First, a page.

Older apprentices face a new threat when the FE loan system is introduced next year: if they lose their job while they are studying, as well as finding themselves out of work and without the qualification they were training for, they may also have to repay thousands of pounds in fees.
The Skills Funding Agency revealed that if apprentices aged 24 and over cannot find another employer to continue their course, they will be liable to repay the loans that covered their course fees.
"It is expected that any apprentice who has been made redundant will be fully supported to find alternative employment and continue their programme," the agency said in a briefing document. "Where this is not possible the individual will be liable for all payments made until the point of withdrawal."
Apprentices are partially protected from redundancy, because the courts consider that apprenticeship agreements can amount to a common-law contract requiring an employer to keep them on until they finish their course. But many cases of redundancy occur because their employer goes out of business, meaning there is no option to retain them.
Official figures for the number of apprentices made redundant or "displaced" are hard to come by. A parliamentary question revealed that 490 apprentices lost their jobs in the six months after May 2010, although only a small proportion were over 24.
However, the number of older apprentices has more than trebled under the coalition, with nearly 40 per cent of all new starters coming from the older age group by the end of 2010-11.
The National Union of Students (NUS) said older apprentices were being asked to take an unreasonable risk. "Not only is the government asking people to pay to learn, not only are they asking apprentices to pay to work, but they're also asking redundant apprentices to pay for training that, through no fault of their own, they weren't able to complete," said Toni Pearce, NUS vice-president for FE.
CITB-ConstructionSkills, the sector skills council that represents the construction industry - perhaps the most highly organised industry in terms of training - established a system to find new placements for apprentices when 3,000 of them lost their jobs as a result of the 2008 recession.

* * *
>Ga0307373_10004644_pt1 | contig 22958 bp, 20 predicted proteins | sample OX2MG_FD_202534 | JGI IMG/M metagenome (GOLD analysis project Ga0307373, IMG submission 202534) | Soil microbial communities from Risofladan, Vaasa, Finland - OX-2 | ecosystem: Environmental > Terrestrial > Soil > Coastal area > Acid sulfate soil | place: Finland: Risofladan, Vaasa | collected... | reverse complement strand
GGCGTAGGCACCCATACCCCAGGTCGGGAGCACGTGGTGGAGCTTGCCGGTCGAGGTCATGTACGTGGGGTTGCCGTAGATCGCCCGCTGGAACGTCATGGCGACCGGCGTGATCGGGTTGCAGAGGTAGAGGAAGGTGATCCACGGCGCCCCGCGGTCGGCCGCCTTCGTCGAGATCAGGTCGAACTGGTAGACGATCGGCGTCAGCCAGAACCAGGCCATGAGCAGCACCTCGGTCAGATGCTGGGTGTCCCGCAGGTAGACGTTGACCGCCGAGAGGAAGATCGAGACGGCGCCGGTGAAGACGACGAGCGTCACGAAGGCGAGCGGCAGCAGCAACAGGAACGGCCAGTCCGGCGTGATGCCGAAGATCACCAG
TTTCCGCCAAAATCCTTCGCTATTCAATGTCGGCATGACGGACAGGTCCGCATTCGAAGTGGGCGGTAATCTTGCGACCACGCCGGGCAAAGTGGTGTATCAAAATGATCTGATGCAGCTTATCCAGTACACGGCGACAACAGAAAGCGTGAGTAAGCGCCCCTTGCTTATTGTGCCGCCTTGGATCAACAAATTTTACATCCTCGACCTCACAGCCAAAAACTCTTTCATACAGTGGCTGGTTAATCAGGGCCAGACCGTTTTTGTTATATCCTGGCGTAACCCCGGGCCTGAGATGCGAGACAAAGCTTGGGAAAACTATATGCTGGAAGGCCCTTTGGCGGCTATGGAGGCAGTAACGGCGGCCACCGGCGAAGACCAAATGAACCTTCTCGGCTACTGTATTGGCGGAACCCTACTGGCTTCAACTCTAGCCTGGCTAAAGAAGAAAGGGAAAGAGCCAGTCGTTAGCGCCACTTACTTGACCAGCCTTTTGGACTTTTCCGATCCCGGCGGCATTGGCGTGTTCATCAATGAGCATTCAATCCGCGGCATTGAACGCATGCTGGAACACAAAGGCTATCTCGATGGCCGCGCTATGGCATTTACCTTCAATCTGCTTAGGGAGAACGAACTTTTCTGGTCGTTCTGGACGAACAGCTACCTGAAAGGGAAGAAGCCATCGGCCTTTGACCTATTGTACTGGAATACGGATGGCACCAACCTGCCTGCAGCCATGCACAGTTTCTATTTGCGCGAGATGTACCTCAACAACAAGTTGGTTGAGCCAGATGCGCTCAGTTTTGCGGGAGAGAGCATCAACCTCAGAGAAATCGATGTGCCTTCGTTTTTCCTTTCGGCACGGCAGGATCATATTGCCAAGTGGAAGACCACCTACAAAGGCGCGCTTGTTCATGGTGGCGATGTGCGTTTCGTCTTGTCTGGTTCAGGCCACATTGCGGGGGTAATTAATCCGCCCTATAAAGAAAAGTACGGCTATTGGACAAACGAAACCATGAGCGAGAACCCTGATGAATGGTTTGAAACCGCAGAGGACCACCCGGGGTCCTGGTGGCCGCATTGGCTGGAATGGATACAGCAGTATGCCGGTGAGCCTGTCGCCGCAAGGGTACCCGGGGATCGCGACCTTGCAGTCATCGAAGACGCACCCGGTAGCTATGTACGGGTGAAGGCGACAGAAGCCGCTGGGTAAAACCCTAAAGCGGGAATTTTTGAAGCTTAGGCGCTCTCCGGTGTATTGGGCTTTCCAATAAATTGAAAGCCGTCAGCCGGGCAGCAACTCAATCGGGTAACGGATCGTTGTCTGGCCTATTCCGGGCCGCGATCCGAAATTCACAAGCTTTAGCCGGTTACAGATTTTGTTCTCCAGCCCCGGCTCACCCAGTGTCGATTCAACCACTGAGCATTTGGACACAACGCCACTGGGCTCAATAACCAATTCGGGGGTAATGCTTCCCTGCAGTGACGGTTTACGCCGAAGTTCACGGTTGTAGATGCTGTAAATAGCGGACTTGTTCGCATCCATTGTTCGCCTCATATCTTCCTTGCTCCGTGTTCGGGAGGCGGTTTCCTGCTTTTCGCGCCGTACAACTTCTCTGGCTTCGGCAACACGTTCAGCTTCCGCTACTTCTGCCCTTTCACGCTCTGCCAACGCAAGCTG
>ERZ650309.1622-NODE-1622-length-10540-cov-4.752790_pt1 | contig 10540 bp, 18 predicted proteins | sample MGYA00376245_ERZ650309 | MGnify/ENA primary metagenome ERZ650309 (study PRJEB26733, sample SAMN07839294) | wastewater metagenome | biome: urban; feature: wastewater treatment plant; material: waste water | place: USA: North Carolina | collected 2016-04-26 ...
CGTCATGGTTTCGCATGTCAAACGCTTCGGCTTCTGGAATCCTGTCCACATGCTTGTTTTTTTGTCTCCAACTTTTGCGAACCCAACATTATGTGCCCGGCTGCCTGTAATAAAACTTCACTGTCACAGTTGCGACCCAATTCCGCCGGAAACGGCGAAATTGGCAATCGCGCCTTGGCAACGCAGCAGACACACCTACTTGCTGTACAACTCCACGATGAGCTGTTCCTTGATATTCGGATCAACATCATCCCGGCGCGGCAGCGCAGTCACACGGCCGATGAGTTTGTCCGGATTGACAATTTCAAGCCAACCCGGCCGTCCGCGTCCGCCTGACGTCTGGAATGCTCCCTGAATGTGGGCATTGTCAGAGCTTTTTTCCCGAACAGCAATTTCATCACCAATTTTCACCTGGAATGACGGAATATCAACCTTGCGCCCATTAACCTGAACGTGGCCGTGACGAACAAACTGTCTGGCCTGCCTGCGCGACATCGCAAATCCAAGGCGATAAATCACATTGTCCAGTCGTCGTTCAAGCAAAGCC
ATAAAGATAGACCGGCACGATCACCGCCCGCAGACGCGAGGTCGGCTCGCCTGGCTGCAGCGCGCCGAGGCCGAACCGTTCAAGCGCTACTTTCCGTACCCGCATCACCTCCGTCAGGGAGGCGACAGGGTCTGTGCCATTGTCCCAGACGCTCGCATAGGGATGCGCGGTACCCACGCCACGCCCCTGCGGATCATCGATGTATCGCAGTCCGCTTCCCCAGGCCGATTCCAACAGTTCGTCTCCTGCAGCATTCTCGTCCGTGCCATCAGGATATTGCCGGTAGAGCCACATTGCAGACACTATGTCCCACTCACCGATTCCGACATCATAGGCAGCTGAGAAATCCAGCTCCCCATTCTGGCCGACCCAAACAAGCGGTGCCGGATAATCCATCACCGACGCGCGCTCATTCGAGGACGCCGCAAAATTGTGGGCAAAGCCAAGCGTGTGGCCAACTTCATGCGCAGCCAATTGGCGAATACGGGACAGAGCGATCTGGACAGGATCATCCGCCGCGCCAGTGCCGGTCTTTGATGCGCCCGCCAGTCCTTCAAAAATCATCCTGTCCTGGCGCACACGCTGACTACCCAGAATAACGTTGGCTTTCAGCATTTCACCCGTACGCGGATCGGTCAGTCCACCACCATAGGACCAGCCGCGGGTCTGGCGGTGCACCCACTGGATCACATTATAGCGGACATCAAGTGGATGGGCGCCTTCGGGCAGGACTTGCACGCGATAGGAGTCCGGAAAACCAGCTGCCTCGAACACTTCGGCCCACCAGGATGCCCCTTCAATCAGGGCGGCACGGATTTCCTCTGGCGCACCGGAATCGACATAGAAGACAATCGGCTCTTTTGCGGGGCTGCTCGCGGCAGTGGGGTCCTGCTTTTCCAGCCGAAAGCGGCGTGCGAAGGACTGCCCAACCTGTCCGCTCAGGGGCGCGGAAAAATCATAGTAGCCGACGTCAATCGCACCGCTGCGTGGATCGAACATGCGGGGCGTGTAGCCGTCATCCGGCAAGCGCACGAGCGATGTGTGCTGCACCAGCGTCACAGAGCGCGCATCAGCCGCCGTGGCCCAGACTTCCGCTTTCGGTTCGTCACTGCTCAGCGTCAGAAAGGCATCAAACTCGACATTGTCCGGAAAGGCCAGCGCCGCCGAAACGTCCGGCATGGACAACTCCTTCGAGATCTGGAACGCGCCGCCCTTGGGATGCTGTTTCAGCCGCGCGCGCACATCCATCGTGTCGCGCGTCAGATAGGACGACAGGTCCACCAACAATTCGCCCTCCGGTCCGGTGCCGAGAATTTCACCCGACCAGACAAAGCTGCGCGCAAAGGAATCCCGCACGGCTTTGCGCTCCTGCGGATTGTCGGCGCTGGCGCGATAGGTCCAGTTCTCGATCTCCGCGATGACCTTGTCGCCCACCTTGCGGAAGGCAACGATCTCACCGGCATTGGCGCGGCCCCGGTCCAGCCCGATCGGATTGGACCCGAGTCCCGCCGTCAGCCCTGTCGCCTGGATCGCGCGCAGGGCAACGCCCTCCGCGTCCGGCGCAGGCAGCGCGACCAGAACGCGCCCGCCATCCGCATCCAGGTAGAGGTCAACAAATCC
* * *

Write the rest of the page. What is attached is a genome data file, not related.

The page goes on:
Mike Bialyj, director of employment services, said most had worked at companies that had become bankrupt as a result of the financial downturn, adding that CITB-ConstructionSkills had managed to place about 1,200 of them in new jobs.
"It was very, very difficult in the circumstances," he said. "What you've got to remember in this situation is that when you have apprentices displaced, if you find them new companies then you take away another place for a potential new apprentice.
"And it's a very, very sad situation if someone takes out a loan to better themselves and ends up with no job and (in) debt. From the perspective of society, the whole idea is for people to improve their situation."
Providers could find themselves responsible for informing over-24s about the risks of taking on an apprenticeship loan, according to the Association of Employment and Learning Providers (AELP), whose members teach around 70 per cent of apprentices.
"It increasingly looks as if the provider will have a vital role to play in setting out the full risks involved to the learner before embarking on an apprenticeship with a loan, including the risk of redundancy," said an AELP spokesman.
"The other challenge that could be on the horizon is perhaps an obligation that the original training provider delivering the apprenticeship should help find the redundant learner another job. And that might be a real challenge in the current economic climate."
The National Apprenticeship Service (NAS) said students would only have to pay for the learning they had undertaken if their course was abandoned because of redundancy. A spokeswoman stressed that the loans were only repayable if the former apprentice was in work and earning more than pound;21,000.
"If an apprentice is made redundant partway through their programme they will not automatically begin repaying their loan," she said.
Over the past two years, NAS figures show that redundancy was given as the reason for an apprenticeship ending in only 0.3 per cent of cases. But, based on last year's figures, that would equate to more than 1,300 students.
How FE loans work
From September 2013, people aged 24 and over will no longer be funded to study at level 3 - A-level equivalent - and above. Instead, they will be offered higher education-style loans, officially called 24+ Advanced Learning Loans, to pay course fees. The loans will be repayable with interest once they are earning more than pound;21,000.
The government estimates that up to 15 per cent of FE learners will need to take out loans.
Students will be able to take out up to four consecutive FE loans, for different levels or types of qualification.
Apprentice employers will still be expected to contribute half the cost of the qualification, but usually that means an "in kind" contribution of equipment or time off for learning.
Original headline: Older apprentices must pay back loans even
if they lose their jobs